Tuesday, April 12, 2011

On Requests - Some things to consider...

Requests for more material is exactly what every writer wants to hear. Based on those words, " I would like to see more" you potentially have someone interested in your project. How you deal with that request could make or break your career.

I want to talk about two issues when it comes to requests today. The first is what you should be doing as a writer and the second is understanding what the editor/agent is really saying when he or she requests additional information. Let's start with the second point.

If an editor or agent requests additional information from you, it can mean one of several things.
THEY WANT MORE - This is the one you hope is connected to your manuscript. There was a spark of something in that submission that made them want to see more. It might be the premise, it might be the writing... who cares at this point. They saw something they liked. At Greyhaus, if I request a full, it means you really had something. If, however, I only request a partial, it means that there might be something there but I am still undecided.
THEY DON'T KNOW ENOUGH - You're not out of the running yet. Some editors/agents feel that the query just doesn't have enough material for them to make a decision. You have to really prove yourself here. At this point, the query didn't give them enough to work with. At Greyhaus, I do this if I really have no idea where the story is going, but, if the query is saying what I think it might be saying, then I need to see proof of this.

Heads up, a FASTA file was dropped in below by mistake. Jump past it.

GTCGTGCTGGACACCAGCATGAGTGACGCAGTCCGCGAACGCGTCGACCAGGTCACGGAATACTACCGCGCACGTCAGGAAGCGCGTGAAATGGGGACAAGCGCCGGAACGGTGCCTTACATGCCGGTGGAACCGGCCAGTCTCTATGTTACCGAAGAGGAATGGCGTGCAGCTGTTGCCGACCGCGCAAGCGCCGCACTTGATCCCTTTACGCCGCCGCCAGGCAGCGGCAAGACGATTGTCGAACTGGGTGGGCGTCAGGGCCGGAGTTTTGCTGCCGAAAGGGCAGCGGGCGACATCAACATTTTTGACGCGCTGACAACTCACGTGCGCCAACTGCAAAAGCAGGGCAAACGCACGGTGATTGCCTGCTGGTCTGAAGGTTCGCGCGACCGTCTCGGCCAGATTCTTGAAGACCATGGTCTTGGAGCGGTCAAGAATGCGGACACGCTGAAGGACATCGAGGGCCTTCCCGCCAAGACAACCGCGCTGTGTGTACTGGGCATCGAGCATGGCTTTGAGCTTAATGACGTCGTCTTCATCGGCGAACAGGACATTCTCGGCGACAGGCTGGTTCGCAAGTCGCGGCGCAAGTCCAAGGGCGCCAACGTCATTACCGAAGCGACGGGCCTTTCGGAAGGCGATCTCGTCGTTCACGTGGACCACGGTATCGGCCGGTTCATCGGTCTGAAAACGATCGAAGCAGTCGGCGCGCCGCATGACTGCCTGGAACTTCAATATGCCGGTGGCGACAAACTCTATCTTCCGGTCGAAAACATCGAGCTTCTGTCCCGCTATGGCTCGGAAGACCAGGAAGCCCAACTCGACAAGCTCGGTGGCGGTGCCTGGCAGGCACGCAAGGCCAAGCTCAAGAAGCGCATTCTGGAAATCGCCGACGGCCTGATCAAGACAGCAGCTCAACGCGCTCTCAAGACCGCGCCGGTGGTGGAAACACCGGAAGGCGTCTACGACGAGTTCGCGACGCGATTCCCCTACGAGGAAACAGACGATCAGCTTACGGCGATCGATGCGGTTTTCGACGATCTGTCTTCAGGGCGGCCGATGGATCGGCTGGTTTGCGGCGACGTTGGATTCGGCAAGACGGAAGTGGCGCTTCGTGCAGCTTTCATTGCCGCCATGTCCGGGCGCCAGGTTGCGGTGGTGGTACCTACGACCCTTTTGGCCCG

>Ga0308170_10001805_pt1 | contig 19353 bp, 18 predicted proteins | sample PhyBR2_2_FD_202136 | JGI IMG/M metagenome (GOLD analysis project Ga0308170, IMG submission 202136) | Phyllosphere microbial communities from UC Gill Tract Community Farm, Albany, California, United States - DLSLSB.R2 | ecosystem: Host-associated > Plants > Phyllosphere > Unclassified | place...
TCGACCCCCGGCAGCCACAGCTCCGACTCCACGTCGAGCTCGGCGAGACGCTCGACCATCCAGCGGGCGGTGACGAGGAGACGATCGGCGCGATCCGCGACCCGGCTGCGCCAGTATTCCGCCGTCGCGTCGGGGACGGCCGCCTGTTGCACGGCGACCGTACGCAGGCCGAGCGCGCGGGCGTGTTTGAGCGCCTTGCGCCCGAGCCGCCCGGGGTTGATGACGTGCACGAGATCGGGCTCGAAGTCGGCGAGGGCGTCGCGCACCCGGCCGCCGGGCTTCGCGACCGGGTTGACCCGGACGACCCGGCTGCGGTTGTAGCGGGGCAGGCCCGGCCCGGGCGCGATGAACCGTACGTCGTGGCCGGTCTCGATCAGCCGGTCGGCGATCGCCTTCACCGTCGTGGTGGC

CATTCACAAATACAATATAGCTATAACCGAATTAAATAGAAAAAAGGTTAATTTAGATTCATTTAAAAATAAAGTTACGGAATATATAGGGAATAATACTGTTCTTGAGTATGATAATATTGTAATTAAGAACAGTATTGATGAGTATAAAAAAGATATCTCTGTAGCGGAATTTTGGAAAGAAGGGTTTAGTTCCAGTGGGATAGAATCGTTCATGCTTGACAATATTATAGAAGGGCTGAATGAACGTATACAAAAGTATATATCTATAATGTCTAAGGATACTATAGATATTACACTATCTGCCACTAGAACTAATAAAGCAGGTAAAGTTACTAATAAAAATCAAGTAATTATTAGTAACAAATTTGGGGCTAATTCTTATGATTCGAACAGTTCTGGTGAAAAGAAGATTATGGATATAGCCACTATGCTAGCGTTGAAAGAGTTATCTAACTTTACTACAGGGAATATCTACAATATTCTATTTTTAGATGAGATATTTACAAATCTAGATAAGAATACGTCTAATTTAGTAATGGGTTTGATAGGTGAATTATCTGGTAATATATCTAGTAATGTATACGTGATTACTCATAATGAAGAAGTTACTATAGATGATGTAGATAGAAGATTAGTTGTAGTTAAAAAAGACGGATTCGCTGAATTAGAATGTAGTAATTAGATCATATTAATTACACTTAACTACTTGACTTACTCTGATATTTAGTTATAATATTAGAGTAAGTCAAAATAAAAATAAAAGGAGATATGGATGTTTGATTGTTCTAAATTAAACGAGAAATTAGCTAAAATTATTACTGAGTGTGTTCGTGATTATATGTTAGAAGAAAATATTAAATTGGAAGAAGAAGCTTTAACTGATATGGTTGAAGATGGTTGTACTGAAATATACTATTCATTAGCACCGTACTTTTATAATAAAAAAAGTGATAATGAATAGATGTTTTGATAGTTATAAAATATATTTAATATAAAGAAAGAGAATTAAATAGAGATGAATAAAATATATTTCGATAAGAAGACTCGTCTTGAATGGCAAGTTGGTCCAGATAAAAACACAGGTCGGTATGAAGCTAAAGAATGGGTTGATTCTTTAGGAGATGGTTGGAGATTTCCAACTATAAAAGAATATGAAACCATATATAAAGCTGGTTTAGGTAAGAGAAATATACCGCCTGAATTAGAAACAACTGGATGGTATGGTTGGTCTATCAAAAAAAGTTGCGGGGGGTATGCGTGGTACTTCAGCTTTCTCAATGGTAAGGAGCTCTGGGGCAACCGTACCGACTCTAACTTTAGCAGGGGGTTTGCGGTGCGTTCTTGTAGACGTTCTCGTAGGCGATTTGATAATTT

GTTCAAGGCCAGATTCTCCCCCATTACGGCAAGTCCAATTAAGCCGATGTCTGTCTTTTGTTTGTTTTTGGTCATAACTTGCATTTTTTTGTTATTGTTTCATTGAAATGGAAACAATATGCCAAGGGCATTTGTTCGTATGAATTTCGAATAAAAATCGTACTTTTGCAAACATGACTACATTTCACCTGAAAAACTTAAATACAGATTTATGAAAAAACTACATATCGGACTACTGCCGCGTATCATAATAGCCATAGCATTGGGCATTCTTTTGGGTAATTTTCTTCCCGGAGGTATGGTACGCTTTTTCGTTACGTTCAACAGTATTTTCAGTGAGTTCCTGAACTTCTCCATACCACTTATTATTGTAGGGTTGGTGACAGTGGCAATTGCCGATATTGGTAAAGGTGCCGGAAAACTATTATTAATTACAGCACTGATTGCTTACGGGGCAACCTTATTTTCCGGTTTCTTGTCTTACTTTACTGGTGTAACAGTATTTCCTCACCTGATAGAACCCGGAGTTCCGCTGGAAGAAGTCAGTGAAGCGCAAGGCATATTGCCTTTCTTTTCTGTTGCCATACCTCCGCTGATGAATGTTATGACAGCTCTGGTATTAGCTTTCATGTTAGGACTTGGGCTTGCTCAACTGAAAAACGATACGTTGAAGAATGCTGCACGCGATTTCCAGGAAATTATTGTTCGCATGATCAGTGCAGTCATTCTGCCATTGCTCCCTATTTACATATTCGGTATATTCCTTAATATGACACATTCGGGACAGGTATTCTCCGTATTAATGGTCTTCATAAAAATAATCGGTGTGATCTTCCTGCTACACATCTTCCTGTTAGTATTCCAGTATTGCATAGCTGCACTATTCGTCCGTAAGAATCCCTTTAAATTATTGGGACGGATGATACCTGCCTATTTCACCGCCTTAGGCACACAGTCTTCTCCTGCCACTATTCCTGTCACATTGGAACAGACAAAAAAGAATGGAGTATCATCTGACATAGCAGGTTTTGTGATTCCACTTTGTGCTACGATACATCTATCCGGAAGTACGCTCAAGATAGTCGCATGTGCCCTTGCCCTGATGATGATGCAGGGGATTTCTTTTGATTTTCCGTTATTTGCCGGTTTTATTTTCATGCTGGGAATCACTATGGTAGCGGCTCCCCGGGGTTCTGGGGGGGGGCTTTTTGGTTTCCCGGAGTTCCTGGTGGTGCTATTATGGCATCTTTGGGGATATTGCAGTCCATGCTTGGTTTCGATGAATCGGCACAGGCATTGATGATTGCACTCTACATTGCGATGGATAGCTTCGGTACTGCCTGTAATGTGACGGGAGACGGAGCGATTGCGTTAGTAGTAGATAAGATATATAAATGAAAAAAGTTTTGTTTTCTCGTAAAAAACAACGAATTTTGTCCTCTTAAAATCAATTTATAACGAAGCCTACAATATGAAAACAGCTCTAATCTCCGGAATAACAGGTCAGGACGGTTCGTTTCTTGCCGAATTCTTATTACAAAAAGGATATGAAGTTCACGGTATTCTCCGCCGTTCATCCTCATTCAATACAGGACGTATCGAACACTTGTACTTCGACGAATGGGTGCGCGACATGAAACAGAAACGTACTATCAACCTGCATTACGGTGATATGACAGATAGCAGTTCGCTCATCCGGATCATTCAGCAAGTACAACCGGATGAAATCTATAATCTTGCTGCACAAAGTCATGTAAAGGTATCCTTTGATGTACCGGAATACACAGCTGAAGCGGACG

THEY REQUEST MATERIAL FROM EVERYONE - To begin with, Greyhaus Literary Agency NEVER does this. There are, however, editors and agents that request fulls and partials from everyone, even if they are not so much of a fan of the project. Some feel it is an obligation to look at a project even if the pitch didn't work well. Some do it because they feel they"owe it" to the writer to at least ask for it. Some even request because they don't want to say no right there and then.

Now let's move to the next level. What should you do as a writer.

Simply put, a request says to send more and send it NOW! Telling an editor or agent it isn't ready yet, or you have to run it past your critique group one more time tells us you are far from ready for this business. I have had people send me projects 1 year after I requested the material, as if there was not rush on the request. The author didn't ever think about the fact that I might have had a home for it when I requested the material. A year later? That slot is gone.

The simple answer is send the material the moment you get the request. No exceptions. You never know the reason the editor/agent asked for more material and frankly, this is a gamble I would not take.


  1. Thank you for this. I received a request today for the full ms and I was wondering whether I should ask someone this or that first. Instead I sent it in the format he wanted right away.

  2. I hate to say this, but this sounds so "DUH". I mean you get an email, phone call, smoke signal, carrier piegon from an agent with a note that says "I want more" and you don't respond now, Now, NOW.. HAVEN'T YOU PUSHED THE SEND BUTTON YET, WHAT ARE YOU WAITING FOR?

    From my point of reference, this is a job offer from an employer and I'm not going to sit around lolly-gagging while Mr. Opportunity strolls on down the road.